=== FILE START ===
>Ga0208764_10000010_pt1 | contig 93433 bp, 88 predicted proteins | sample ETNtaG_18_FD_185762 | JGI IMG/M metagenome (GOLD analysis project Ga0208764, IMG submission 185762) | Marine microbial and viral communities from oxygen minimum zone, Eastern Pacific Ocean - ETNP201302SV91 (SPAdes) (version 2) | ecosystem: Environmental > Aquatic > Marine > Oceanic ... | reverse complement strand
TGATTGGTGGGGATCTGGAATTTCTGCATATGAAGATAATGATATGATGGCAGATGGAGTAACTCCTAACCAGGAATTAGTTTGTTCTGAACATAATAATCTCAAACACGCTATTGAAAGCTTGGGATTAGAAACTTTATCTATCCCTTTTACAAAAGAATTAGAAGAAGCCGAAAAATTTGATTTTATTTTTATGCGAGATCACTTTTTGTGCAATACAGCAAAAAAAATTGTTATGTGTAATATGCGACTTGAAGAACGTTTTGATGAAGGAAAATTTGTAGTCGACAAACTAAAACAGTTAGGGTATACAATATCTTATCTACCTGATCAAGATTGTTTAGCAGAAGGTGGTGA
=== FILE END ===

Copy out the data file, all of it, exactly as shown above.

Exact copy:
>Ga0208764_10000010_pt1 | contig 93433 bp, 88 predicted proteins | sample ETNtaG_18_FD_185762 | JGI IMG/M metagenome (GOLD analysis project Ga0208764, IMG submission 185762) | Marine microbial and viral communities from oxygen minimum zone, Eastern Pacific Ocean - ETNP201302SV91 (SPAdes) (version 2) | ecosystem: Environmental > Aquatic > Marine > Oceanic ... | reverse complement strand
TGATTGGTGGGGATCTGGAATTTCTGCATATGAAGATAATGATATGATGGCAGATGGAGTAACTCCTAACCAGGAATTAGTTTGTTCTGAACATAATAATCTCAAACACGCTATTGAAAGCTTGGGATTAGAAACTTTATCTATCCCTTTTACAAAAGAATTAGAAGAAGCCGAAAAATTTGATTTTATTTTTATGCGAGATCACTTTTTGTGCAATACAGCAAAAAAAATTGTTATGTGTAATATGCGACTTGAAGAACGTTTTGATGAAGGAAAATTTGTAGTCGACAAACTAAAACAGTTAGGGTATACAATATCTTATCTACCTGATCAAGATTGTTTAGCAGAAGGTGGTGA